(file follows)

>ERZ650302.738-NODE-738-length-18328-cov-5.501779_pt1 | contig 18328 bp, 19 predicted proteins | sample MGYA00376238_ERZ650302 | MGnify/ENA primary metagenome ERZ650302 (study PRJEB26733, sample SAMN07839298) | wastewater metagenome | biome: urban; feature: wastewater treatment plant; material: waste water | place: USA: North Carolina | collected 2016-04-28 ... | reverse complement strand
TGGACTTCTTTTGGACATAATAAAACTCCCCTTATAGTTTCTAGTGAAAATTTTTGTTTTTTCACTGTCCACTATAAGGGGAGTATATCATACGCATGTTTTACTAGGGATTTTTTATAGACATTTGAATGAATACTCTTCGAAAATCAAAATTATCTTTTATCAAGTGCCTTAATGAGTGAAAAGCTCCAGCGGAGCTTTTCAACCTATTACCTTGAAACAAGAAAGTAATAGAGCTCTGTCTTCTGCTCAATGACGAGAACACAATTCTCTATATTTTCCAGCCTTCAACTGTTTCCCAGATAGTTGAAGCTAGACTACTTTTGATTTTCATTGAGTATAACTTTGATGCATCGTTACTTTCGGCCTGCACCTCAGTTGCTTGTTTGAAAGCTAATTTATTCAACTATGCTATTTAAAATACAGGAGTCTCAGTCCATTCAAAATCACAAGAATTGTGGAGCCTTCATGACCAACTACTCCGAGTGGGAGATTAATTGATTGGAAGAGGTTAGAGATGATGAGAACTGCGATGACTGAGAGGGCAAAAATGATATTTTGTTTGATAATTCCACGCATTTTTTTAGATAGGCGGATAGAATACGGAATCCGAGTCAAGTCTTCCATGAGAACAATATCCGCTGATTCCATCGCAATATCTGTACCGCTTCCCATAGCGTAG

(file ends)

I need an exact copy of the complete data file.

>ERZ650302.738-NODE-738-length-18328-cov-5.501779_pt1 | contig 18328 bp, 19 predicted proteins | sample MGYA00376238_ERZ650302 | MGnify/ENA primary metagenome ERZ650302 (study PRJEB26733, sample SAMN07839298) | wastewater metagenome | biome: urban; feature: wastewater treatment plant; material: waste water | place: USA: North Carolina | collected 2016-04-28 ... | reverse complement strand
TGGACTTCTTTTGGACATAATAAAACTCCCCTTATAGTTTCTAGTGAAAATTTTTGTTTTTTCACTGTCCACTATAAGGGGAGTATATCATACGCATGTTTTACTAGGGATTTTTTATAGACATTTGAATGAATACTCTTCGAAAATCAAAATTATCTTTTATCAAGTGCCTTAATGAGTGAAAAGCTCCAGCGGAGCTTTTCAACCTATTACCTTGAAACAAGAAAGTAATAGAGCTCTGTCTTCTGCTCAATGACGAGAACACAATTCTCTATATTTTCCAGCCTTCAACTGTTTCCCAGATAGTTGAAGCTAGACTACTTTTGATTTTCATTGAGTATAACTTTGATGCATCGTTACTTTCGGCCTGCACCTCAGTTGCTTGTTTGAAAGCTAATTTATTCAACTATGCTATTTAAAATACAGGAGTCTCAGTCCATTCAAAATCACAAGAATTGTGGAGCCTTCATGACCAACTACTCCGAGTGGGAGATTAATTGATTGGAAGAGGTTAGAGATGATGAGAACTGCGATGACTGAGAGGGCAAAAATGATATTTTGTTTGATAATTCCACGCATTTTTTTAGATAGGCGGATAGAATACGGAATCCGAGTCAAGTCTTCCATGAGAACAATATCCGCTGATTCCATCGCAATATCTGTACCGCTTCCCATAGCGTAG